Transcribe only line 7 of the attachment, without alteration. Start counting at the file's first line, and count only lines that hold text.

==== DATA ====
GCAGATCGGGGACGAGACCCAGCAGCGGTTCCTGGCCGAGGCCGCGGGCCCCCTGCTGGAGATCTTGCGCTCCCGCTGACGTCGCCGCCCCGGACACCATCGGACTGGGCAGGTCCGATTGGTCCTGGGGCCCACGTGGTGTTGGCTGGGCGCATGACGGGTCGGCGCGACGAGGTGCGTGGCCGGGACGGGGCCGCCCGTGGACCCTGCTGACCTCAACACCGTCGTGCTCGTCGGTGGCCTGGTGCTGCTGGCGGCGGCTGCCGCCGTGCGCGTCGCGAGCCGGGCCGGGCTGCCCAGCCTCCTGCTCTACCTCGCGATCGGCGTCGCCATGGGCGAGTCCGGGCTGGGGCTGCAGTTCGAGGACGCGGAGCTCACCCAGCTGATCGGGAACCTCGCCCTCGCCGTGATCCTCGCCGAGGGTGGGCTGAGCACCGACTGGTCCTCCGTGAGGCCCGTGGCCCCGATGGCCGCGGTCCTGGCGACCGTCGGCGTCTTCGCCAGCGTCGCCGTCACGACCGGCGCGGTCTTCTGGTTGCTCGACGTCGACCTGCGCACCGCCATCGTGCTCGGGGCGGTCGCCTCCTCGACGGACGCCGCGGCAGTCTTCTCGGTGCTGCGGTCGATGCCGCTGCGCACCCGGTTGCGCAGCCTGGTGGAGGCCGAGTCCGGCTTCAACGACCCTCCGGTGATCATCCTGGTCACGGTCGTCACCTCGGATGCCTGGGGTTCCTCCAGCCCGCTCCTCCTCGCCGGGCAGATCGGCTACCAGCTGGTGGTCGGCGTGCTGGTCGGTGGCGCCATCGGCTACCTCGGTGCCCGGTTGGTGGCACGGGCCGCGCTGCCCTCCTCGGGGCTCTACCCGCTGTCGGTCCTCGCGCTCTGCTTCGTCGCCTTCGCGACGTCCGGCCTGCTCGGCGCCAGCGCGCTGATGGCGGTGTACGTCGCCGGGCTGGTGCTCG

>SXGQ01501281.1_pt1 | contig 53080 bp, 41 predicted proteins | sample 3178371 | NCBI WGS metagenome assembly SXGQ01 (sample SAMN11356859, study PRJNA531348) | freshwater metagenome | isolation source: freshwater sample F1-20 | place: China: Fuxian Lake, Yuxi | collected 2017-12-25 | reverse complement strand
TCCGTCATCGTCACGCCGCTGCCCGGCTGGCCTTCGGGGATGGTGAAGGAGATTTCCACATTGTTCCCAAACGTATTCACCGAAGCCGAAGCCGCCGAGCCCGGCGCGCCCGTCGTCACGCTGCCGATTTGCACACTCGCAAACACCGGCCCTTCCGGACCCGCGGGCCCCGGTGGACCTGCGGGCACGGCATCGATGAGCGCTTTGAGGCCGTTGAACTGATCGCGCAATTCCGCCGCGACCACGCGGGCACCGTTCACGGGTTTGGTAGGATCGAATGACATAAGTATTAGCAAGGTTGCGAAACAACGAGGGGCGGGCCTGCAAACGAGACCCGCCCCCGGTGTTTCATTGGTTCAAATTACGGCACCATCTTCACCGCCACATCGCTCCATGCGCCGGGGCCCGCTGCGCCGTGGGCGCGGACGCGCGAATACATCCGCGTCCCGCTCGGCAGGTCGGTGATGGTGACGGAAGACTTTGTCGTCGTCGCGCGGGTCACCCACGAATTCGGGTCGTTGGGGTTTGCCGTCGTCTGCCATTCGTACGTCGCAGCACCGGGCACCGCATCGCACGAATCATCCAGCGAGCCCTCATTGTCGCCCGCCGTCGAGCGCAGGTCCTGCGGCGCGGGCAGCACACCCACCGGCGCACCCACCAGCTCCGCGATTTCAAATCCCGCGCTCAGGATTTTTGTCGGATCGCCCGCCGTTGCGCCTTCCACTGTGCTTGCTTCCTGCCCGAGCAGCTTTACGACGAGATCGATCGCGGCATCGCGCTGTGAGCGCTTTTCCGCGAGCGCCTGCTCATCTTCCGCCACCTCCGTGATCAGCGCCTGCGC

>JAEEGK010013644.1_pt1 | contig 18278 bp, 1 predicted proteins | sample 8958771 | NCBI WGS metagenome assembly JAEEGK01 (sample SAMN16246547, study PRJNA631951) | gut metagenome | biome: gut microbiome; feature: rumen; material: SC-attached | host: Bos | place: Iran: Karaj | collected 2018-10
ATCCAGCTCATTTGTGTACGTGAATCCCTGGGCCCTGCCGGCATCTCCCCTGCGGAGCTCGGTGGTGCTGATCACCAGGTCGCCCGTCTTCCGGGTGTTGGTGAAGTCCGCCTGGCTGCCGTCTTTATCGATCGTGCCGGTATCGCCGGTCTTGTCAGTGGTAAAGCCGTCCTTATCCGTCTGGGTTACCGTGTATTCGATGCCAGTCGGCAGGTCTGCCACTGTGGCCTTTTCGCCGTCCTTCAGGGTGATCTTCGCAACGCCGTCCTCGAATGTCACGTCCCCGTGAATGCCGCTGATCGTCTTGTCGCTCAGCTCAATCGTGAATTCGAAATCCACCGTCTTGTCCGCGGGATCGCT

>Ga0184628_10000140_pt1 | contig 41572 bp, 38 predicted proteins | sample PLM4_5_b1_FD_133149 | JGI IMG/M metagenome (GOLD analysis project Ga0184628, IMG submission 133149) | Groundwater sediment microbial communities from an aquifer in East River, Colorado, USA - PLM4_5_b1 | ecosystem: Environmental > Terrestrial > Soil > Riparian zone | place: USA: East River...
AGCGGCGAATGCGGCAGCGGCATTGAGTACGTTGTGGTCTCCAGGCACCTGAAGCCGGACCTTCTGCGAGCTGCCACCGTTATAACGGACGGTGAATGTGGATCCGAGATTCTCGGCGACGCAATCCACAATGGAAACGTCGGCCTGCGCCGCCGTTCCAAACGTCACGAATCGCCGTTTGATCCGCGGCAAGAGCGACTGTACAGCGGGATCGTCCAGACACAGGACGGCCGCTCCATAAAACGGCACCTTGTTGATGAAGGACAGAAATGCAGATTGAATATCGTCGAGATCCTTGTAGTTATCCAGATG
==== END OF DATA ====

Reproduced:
AGCGGCGAATGCGGCAGCGGCATTGAGTACGTTGTGGTCTCCAGGCACCTGAAGCCGGACCTTCTGCGAGCTGCCACCGTTATAACGGACGGTGAATGTGGATCCGAGATTCTCGGCGACGCAATCCACAATGGAAACGTCGGCCTGCGCCGCCGTTCCAAACGTCACGAATCGCCGTTTGATCCGCGGCAAGAGCGACTGTACAGCGGGATCGTCCAGACACAGGACGGCCGCTCCATAAAACGGCACCTTGTTGATGAAGGACAGAAATGCAGATTGAATATCGTCGAGATCCTTGTAGTTATCCAGATG